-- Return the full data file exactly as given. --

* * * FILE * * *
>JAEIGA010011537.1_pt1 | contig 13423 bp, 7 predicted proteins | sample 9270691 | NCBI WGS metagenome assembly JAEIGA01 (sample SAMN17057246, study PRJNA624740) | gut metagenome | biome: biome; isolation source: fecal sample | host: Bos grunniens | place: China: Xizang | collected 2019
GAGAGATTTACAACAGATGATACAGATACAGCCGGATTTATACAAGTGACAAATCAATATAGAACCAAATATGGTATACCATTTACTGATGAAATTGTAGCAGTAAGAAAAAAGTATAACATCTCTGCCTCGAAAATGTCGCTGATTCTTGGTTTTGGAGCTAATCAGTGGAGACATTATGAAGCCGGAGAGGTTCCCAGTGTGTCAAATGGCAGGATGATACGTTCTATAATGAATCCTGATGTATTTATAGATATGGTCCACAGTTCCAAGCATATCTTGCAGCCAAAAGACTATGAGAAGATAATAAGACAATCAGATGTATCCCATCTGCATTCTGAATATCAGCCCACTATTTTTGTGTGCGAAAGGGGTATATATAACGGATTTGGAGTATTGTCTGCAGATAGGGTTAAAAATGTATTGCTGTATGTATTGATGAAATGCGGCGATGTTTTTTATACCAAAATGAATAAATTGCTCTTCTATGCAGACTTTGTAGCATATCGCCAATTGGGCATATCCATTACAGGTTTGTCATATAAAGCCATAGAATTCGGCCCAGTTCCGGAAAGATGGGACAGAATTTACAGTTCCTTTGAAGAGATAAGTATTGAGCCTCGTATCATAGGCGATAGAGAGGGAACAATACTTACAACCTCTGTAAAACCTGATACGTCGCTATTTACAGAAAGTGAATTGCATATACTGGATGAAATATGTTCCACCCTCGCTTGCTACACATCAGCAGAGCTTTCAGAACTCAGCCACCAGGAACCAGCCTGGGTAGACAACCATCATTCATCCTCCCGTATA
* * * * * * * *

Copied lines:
>JAEIGA010011537.1_pt1 | contig 13423 bp, 7 predicted proteins | sample 9270691 | NCBI WGS metagenome assembly JAEIGA01 (sample SAMN17057246, study PRJNA624740) | gut metagenome | biome: biome; isolation source: fecal sample | host: Bos grunniens | place: China: Xizang | collected 2019
GAGAGATTTACAACAGATGATACAGATACAGCCGGATTTATACAAGTGACAAATCAATATAGAACCAAATATGGTATACCATTTACTGATGAAATTGTAGCAGTAAGAAAAAAGTATAACATCTCTGCCTCGAAAATGTCGCTGATTCTTGGTTTTGGAGCTAATCAGTGGAGACATTATGAAGCCGGAGAGGTTCCCAGTGTGTCAAATGGCAGGATGATACGTTCTATAATGAATCCTGATGTATTTATAGATATGGTCCACAGTTCCAAGCATATCTTGCAGCCAAAAGACTATGAGAAGATAATAAGACAATCAGATGTATCCCATCTGCATTCTGAATATCAGCCCACTATTTTTGTGTGCGAAAGGGGTATATATAACGGATTTGGAGTATTGTCTGCAGATAGGGTTAAAAATGTATTGCTGTATGTATTGATGAAATGCGGCGATGTTTTTTATACCAAAATGAATAAATTGCTCTTCTATGCAGACTTTGTAGCATATCGCCAATTGGGCATATCCATTACAGGTTTGTCATATAAAGCCATAGAATTCGGCCCAGTTCCGGAAAGATGGGACAGAATTTACAGTTCCTTTGAAGAGATAAGTATTGAGCCTCGTATCATAGGCGATAGAGAGGGAACAATACTTACAACCTCTGTAAAACCTGATACGTCGCTATTTACAGAAAGTGAATTGCATATACTGGATGAAATATGTTCCACCCTCGCTTGCTACACATCAGCAGAGCTTTCAGAACTCAGCCACCAGGAACCAGCCTGGGTAGACAACCATCATTCATCCTCCCGTATA